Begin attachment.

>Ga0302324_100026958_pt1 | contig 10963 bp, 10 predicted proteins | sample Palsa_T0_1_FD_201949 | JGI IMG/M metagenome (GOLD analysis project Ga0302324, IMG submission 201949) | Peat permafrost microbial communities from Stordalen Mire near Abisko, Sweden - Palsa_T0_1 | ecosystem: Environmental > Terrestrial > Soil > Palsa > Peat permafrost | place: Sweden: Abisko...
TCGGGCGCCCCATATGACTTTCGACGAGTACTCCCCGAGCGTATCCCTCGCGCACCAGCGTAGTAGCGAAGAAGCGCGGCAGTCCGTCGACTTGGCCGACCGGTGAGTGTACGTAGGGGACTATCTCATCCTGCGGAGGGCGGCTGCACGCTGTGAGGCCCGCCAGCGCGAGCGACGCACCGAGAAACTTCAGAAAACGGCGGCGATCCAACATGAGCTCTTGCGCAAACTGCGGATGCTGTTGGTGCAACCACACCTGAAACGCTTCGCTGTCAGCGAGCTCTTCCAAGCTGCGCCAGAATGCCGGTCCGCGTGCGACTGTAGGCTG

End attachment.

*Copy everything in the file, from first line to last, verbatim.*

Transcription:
>Ga0302324_100026958_pt1 | contig 10963 bp, 10 predicted proteins | sample Palsa_T0_1_FD_201949 | JGI IMG/M metagenome (GOLD analysis project Ga0302324, IMG submission 201949) | Peat permafrost microbial communities from Stordalen Mire near Abisko, Sweden - Palsa_T0_1 | ecosystem: Environmental > Terrestrial > Soil > Palsa > Peat permafrost | place: Sweden: Abisko...
TCGGGCGCCCCATATGACTTTCGACGAGTACTCCCCGAGCGTATCCCTCGCGCACCAGCGTAGTAGCGAAGAAGCGCGGCAGTCCGTCGACTTGGCCGACCGGTGAGTGTACGTAGGGGACTATCTCATCCTGCGGAGGGCGGCTGCACGCTGTGAGGCCCGCCAGCGCGAGCGACGCACCGAGAAACTTCAGAAAACGGCGGCGATCCAACATGAGCTCTTGCGCAAACTGCGGATGCTGTTGGTGCAACCACACCTGAAACGCTTCGCTGTCAGCGAGCTCTTCCAAGCTGCGCCAGAATGCCGGTCCGCGTGCGACTGTAGGCTG